### Neumann boundary condition on axis in cylindrical coordinates

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I'm trying to solve the eigenvalue problem from a linear stability analysis about a steady Navier-Stokes solution:

\[ s\hat{\mathbf{u}} + (\mathbf{u}_b . \nabla) \hat{\mathbf{u}} + (\hat{\mathbf{u}}.\nabla)\mathbf{u}_b + \nabla\hat{p} - \nu \nabla^2 \hat{\mathbf{u}} = 0 \]

In particular I'm looking at solutions in cylindrical coordinates where \( \hat{\mathbf{u}}(r,z,\theta) = \tilde{\mathbf{u}}(r,z)e^{mj\theta} \) with \(m=\pm1\). An asymptotic analysis shows that the boundary conditions for the \(m\pm-1\) modes as \(r\rightarrow 0^+\) are \(\frac{\partial \tilde{u}_\theta}{\partial r}=\frac{\partial \tilde{u}_r}{\partial r}=0 \) .

I'm using axisymmetric finite elements with \( \int_\Omega d\Omega \rightarrow \int_{0}^L \int_{0}^R \int_{0}^{2\pi} r d\theta dr dz \) and a test function of the form \( \mathbf{v}(r,z,\theta) = \tilde{\mathbf{v}}(r,z)e^{-mj\theta}\). Following recommendation from '

Unfortunately I can't work out how I should set the radial derivative boundary conditions on the axis. All the terms involving \(\frac{\partial \tilde{u}_\theta}{\partial r}\) in boundary integrals on the axis look like:

\[\int_{\Gamma_{\text{axis}}} r^2 \frac{\partial \tilde{u}_r}{\partial r} 2\pi dz\]

Normally I would set Neumann boundary conditions by just setting this boundary integral to zero. Unfortunately, because on the axis \(r=0\), this term is automatically zero regardless of what the radial derivative is.

Is there something I'm missing? Are there any other common methods of enforcing a Neumann boundary condition? Is there a better way to set up the axisymmetric formulation?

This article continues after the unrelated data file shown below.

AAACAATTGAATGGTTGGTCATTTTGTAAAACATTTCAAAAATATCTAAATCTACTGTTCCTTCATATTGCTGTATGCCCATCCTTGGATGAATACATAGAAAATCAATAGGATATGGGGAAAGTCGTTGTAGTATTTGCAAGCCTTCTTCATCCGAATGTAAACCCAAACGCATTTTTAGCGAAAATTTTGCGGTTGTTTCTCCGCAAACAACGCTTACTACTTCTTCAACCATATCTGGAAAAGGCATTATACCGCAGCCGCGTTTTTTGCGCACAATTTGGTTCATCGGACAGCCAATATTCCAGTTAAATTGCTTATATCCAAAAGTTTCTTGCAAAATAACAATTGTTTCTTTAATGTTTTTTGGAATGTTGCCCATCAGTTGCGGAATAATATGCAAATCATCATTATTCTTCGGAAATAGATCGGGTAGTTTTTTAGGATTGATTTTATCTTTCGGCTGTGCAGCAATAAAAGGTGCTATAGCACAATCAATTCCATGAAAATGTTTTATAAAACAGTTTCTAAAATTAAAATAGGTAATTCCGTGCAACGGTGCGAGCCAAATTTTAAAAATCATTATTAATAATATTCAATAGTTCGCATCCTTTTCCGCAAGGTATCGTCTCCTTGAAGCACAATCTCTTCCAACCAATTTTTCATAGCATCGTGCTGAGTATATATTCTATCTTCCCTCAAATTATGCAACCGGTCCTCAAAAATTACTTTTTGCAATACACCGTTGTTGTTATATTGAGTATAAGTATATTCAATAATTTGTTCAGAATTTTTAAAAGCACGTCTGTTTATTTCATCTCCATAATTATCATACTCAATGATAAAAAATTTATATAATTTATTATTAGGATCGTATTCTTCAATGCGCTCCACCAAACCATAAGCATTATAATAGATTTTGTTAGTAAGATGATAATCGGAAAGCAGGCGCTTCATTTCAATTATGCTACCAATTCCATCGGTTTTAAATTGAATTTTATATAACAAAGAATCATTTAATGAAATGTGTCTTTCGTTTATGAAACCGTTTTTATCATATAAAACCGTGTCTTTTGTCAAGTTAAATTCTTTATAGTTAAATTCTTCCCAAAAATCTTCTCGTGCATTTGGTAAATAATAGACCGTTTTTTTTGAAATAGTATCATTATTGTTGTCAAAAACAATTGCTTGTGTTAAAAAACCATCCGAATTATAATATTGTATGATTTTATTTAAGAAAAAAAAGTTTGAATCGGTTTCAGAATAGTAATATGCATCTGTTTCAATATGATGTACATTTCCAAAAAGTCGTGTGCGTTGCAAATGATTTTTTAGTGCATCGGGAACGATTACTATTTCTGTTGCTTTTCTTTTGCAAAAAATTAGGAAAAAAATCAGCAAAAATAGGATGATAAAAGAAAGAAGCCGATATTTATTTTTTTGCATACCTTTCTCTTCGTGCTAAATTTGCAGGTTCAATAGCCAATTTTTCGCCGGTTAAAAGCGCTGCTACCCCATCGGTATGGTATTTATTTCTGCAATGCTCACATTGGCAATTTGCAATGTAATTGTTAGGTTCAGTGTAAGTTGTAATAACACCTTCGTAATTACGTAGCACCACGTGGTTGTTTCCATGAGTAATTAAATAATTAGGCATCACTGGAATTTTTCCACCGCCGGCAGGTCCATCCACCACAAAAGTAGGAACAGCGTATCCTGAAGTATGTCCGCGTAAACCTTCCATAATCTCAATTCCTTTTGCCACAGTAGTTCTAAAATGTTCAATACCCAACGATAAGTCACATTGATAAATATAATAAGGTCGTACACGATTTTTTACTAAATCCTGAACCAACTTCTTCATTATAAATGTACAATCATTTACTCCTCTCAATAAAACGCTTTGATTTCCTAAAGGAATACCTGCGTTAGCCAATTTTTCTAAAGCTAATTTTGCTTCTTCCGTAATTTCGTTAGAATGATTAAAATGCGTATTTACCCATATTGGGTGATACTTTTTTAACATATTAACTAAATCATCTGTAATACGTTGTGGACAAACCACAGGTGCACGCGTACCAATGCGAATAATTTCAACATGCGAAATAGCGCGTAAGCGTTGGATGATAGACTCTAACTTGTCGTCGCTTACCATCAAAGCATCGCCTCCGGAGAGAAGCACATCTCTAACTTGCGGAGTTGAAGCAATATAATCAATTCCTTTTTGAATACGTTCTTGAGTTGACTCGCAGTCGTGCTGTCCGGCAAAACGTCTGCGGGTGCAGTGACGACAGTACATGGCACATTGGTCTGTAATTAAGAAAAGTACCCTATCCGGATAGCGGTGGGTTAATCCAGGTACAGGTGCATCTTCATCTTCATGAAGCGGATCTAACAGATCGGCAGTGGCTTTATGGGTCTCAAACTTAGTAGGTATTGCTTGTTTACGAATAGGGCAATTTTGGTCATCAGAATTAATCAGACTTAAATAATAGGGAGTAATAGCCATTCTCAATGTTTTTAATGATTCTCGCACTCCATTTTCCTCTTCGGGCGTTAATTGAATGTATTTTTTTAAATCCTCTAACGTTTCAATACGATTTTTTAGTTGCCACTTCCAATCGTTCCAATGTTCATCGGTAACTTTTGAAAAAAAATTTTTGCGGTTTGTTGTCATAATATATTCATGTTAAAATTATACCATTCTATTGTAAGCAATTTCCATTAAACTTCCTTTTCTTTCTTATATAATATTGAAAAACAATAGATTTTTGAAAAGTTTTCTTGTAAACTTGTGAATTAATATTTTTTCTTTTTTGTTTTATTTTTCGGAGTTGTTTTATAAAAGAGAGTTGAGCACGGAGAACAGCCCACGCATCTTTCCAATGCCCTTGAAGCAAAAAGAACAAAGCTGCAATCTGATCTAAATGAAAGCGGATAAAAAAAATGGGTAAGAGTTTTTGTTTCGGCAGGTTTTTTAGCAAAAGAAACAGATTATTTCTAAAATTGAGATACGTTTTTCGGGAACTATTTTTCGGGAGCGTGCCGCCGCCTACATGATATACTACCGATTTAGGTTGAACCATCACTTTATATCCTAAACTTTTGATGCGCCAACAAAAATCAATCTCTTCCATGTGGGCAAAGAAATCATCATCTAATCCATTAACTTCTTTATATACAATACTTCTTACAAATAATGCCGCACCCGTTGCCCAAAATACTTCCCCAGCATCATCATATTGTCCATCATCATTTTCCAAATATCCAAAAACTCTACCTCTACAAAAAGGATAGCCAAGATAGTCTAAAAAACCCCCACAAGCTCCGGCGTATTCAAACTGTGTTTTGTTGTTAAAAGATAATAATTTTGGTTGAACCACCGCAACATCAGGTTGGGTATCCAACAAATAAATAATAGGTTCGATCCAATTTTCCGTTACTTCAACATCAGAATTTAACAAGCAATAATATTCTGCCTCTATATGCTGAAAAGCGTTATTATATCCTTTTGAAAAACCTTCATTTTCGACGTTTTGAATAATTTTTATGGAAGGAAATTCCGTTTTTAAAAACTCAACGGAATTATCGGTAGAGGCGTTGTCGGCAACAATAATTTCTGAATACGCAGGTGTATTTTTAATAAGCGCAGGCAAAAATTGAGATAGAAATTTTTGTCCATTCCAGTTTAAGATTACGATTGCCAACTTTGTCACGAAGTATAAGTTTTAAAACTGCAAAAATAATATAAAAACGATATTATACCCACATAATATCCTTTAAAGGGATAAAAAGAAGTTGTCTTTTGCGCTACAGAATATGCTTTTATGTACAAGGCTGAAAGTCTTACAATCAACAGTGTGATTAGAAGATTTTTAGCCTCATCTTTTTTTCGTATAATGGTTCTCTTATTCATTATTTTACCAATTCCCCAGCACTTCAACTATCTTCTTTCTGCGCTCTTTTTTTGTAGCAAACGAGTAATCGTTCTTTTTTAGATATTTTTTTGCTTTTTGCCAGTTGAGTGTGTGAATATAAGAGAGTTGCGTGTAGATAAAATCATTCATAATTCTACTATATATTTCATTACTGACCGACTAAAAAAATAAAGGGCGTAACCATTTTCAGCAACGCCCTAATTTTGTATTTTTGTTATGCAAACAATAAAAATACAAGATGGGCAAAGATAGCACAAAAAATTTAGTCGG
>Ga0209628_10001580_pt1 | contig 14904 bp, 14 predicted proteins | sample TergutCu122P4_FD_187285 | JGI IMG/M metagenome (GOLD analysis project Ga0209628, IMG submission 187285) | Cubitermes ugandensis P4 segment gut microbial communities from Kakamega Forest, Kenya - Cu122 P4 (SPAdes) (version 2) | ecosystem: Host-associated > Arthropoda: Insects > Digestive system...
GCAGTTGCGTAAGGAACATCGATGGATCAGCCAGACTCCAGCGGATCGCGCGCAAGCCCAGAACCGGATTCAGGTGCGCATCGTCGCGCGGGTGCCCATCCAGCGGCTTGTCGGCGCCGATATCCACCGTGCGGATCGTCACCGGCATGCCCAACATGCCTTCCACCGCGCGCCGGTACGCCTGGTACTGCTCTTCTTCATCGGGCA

Thanks for any help.

\[ s\hat{\mathbf{u}} + (\mathbf{u}_b . \nabla) \hat{\mathbf{u}} + (\hat{\mathbf{u}}.\nabla)\mathbf{u}_b + \nabla\hat{p} - \nu \nabla^2 \hat{\mathbf{u}} = 0 \]

In particular I'm looking at solutions in cylindrical coordinates where \( \hat{\mathbf{u}}(r,z,\theta) = \tilde{\mathbf{u}}(r,z)e^{mj\theta} \) with \(m=\pm1\). An asymptotic analysis shows that the boundary conditions for the \(m\pm-1\) modes as \(r\rightarrow 0^+\) are \(\frac{\partial \tilde{u}_\theta}{\partial r}=\frac{\partial \tilde{u}_r}{\partial r}=0 \) .

I'm using axisymmetric finite elements with \( \int_\Omega d\Omega \rightarrow \int_{0}^L \int_{0}^R \int_{0}^{2\pi} r d\theta dr dz \) and a test function of the form \( \mathbf{v}(r,z,\theta) = \tilde{\mathbf{v}}(r,z)e^{-mj\theta}\). Following recommendation from '

*Global mode interaction and pattern selection in the wake of a disk: a weakly nonlinear expansion, Meliga et al. JFM 633 [159-189]'*I multiply the governing equations by \(r\) to ensure that there are no \(\frac{1}{r}\) terms left in the variational form.Unfortunately I can't work out how I should set the radial derivative boundary conditions on the axis. All the terms involving \(\frac{\partial \tilde{u}_\theta}{\partial r}\) in boundary integrals on the axis look like:

\[\int_{\Gamma_{\text{axis}}} r^2 \frac{\partial \tilde{u}_r}{\partial r} 2\pi dz\]

Normally I would set Neumann boundary conditions by just setting this boundary integral to zero. Unfortunately, because on the axis \(r=0\), this term is automatically zero regardless of what the radial derivative is.

Is there something I'm missing? Are there any other common methods of enforcing a Neumann boundary condition? Is there a better way to set up the axisymmetric formulation?

Thanks for any help.

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### 2 Answers

8

Your observation is correct. Since $r=0$

`r`=0 on the axis, the boundary term goes away naturally. You shouldn't need to set a boundary condition there and it's unphysical to try to set a boundary condition on the axis since you are really solving a problem in a cylinder.0

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